Although a mild vaginal odor is natural, many women turn to feminine hygiene products to ‘improve’ their genital aroma. While some are beneficial, other feminine hygiene products do more harm than good. In this article, we’ll discuss what works best for vaginal odor & hygiene and what doesn’t.
A healthy vaginal odor is commonly described as tangy, slightly fermented, or sour. That said, each vagina has a unique smell, which is largely dependent on what the vagina owner eats, wears, and drinks, as well as their overall health, bacterial balance, hormone fluctuations, and general hygiene.
Poor hygiene, for example, can cause a build-up of sweat and bacteria that emits a musty odor from an otherwise healthy vagina. During menstruation, a perfectly healthy vagina can smell slightly metallic due to the presence of blood. And consuming strong-smelling foods like asparagus, broccoli, garlic, or onions, can result in a robust but temporary smell from the vagina.
A noticeable foul vaginal odor that lingers for a few days is not normal and typically indicates the presence of a vaginal infection.
When an unpleasant vaginal odor lingers despite daily washing and the absence of menstruation or eating strong-smelling foods, the cause is generally an underlying infection, such as a Yeast Infection, Bacterial Vaginosis (BV), or Trichomoniasis Vaginalis (TV). These infections are typically caused by an overgrowth of bacteria or yeast within the vaginal ecosystem.
Often identified by the presence of a lumpy, white, cottage cheese-like vaginal discharge, yeast infections can also result in genital itching and a beer-like or yeasty vaginal odor. BV is typically characterized by a fishy-smelling vaginal odor, genital inflammation & itching, a burning sensation when peeing, and pain during sex.
Although TV, which is also known as Trich, emits a smell similar to rotting meat or fish, this STI is often odorless and symptomless for many women. When symptoms do occur, they may include vaginal inflammation and itching, discomfort while urinating, and a green or yellow vaginal discharge.
The good news is, unpleasant vaginal odors and infections can largely be prevented with good daily hygiene habits and lifestyle choices.
Feminine hygiene products that promise sweet-smelling vaginas are often harmful to the delicate pH balance within the vagina and are frequently the cause of unpleasant vaginal odors rather than the solution. When it comes to protecting the vaginal ecosystem and keeping unpleasant genital odors and infections at bay, female health experts recommend avoiding the following:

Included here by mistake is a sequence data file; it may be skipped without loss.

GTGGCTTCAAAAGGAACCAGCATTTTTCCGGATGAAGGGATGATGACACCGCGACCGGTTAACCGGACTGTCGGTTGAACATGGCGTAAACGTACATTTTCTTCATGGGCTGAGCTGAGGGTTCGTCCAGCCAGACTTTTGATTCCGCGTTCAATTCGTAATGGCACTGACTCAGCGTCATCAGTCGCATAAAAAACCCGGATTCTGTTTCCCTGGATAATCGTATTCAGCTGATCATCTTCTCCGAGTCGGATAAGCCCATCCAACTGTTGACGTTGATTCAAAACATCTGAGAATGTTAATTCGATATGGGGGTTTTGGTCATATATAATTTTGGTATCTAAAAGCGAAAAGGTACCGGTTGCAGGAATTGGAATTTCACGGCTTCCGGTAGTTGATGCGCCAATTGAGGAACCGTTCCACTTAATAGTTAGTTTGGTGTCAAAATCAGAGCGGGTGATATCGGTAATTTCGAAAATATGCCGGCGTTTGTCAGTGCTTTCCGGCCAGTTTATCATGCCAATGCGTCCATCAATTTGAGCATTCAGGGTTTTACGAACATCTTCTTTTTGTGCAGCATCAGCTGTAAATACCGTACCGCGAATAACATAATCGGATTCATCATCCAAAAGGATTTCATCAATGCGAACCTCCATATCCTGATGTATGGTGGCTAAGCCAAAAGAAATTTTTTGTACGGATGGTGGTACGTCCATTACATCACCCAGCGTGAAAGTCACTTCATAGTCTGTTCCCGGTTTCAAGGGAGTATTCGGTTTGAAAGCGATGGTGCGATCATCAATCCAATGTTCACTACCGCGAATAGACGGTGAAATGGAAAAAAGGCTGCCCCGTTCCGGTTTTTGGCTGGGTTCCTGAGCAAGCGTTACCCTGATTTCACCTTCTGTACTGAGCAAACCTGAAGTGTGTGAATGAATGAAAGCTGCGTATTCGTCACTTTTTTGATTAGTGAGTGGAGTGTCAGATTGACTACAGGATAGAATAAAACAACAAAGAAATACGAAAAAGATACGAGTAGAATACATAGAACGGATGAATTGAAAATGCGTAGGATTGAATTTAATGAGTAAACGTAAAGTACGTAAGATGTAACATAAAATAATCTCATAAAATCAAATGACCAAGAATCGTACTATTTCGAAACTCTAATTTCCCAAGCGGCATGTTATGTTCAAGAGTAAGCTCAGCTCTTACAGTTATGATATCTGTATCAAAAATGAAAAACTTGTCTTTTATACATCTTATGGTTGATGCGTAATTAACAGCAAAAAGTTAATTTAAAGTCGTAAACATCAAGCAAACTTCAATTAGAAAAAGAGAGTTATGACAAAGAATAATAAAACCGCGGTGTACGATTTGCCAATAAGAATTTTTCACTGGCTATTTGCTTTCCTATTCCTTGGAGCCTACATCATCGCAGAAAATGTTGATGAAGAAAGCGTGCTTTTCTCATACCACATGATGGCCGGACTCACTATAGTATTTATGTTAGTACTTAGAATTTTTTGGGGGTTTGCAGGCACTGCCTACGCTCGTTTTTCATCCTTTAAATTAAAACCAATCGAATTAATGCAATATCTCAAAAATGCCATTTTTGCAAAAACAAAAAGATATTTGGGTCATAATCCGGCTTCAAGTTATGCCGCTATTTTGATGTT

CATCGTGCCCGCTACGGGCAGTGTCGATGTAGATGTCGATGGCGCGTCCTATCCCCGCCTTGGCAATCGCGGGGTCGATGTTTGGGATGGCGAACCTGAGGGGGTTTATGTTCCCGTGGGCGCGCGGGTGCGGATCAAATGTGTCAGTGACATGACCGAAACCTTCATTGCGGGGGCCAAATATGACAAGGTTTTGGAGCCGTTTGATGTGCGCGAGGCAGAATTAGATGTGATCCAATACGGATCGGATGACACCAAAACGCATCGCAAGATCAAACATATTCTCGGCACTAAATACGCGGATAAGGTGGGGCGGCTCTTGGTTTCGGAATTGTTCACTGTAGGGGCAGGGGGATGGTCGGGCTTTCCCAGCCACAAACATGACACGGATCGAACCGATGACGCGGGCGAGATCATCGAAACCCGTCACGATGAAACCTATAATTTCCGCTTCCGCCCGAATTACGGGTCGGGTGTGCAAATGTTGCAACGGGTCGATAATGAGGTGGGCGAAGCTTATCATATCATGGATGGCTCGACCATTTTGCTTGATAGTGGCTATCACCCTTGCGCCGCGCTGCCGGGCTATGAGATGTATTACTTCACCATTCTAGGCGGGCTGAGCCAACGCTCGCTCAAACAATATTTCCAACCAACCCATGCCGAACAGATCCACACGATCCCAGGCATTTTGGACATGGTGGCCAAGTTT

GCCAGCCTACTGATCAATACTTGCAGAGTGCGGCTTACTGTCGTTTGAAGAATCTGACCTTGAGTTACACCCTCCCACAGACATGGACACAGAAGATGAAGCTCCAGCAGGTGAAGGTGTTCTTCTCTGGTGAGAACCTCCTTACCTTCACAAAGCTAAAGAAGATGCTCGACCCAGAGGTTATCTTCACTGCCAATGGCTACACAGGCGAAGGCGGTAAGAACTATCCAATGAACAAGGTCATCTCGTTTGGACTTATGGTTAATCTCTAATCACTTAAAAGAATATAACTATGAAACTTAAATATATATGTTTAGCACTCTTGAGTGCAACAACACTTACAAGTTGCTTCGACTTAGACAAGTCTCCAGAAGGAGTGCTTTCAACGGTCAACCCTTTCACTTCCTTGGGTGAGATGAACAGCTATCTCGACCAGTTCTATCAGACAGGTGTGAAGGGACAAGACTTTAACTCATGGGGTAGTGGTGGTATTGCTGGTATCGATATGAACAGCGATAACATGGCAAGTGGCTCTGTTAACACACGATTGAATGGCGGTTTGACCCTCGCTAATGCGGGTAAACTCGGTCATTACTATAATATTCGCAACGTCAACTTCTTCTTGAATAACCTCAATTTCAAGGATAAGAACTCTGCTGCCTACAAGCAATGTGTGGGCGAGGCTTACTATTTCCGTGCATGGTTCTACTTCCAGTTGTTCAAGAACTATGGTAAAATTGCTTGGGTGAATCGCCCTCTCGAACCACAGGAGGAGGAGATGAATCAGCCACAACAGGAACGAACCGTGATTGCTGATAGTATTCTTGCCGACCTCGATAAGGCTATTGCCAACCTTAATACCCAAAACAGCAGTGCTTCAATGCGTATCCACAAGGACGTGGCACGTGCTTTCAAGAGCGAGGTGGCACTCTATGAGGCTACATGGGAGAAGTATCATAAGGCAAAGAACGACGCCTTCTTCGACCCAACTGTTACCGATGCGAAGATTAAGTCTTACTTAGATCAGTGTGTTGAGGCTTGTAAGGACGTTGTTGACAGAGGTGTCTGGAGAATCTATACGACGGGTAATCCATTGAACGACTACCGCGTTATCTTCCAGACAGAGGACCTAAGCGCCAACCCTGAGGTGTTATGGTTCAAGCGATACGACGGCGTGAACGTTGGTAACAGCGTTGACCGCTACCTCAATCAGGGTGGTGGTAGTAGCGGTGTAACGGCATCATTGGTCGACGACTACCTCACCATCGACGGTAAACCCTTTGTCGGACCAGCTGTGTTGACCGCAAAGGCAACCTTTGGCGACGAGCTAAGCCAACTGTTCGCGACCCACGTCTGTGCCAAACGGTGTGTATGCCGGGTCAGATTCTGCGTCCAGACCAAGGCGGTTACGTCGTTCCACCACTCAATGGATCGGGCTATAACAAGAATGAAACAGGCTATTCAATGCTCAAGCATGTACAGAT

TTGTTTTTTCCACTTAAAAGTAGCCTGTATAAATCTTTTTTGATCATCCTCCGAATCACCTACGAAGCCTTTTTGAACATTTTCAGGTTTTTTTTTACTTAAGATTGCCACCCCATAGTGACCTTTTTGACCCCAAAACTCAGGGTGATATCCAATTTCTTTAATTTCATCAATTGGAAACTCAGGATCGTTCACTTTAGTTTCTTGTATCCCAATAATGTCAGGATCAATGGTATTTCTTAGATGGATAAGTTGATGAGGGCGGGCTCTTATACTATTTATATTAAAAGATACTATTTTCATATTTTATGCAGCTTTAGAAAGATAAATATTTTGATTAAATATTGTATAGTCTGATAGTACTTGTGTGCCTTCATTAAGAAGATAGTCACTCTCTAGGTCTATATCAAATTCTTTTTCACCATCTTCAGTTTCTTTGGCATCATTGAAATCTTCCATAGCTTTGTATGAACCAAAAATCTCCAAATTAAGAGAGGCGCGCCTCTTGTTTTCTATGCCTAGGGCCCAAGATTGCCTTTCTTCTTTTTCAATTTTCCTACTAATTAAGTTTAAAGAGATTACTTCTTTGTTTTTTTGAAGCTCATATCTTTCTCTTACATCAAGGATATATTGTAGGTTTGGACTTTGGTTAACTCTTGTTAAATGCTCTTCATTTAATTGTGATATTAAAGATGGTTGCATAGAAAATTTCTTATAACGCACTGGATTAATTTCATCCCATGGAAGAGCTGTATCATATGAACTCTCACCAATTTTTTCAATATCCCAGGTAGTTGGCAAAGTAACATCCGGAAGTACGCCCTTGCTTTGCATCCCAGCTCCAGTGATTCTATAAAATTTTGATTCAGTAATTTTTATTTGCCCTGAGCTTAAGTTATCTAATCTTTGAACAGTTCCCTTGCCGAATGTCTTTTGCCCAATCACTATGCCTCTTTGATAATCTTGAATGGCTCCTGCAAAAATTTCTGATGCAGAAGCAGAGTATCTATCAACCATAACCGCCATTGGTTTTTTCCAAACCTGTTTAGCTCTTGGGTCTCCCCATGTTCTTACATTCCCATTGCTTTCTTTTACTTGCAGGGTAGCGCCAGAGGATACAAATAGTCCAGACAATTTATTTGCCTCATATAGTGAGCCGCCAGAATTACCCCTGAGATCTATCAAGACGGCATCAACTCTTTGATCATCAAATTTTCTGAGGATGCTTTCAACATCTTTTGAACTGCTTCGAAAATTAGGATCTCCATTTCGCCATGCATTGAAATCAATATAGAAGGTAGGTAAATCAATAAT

Maintaining good overall hygiene, avoiding synthetic feminine products, and practicing safe sex are key factors in supporting vaginal health and minimizing vaginal odors. For a natural-smelling vagina and optimal genital hygiene, the following hygiene habits are recommended by female health experts.
It’s normal for vaginas to emit a mild odor, and each vagina’s smell can also vary according to the time of the month, what you eat, drink, and what you wear. Unusual or strong vaginal odors can be a sign of various infections including bacterial vaginosis, yeast infections, and trichomoniasis.
If you are experiencing persistent or concerning vaginal odors, make an appointment with your healthcare provider for a proper diagnosis and appropriate treatment.
Cleveland Clinic – Vaginal Odors - https://my.clevelandclinic.org/health/symptoms/17905-vaginal-odor
Mayo Clinic – Bacterial Vaginosis - https://www.mayoclinic.org/diseases-conditions/bacterial-vaginosis/symptoms-causes/syc-20352279
National Library of Medicine - Vaginal pH Value for Clinical Diagnosis and Treatment of Common Vaginitis - https://www.ncbi.nlm.nih.gov/pmc/articles/PMC8618584/
Centers For Disease Control & Prevention – Trichomoniasis - https://www.cdc.gov/std/trichomonas/stdfact-trichomoniasis.htm
National Library of Medicine - Clinicians’ use of Intravaginal Boric Acid Maintenance Therapy for Recurrent Vulvovaginal Candidiasis and Bacterial Vaginosis - https://www.ncbi.nlm.nih.gov/pmc/articles/PMC6878170/
Journal of The Sexually Transmitted Diseases Association - The Antimicrobial Effect of Boric Acid on Trichomonas vaginalis - https://journals.lww.com/stdjournal/Fulltext/2014/12000/The_Antimicrobial_Effect_of_Boric_Acid_on.6.aspx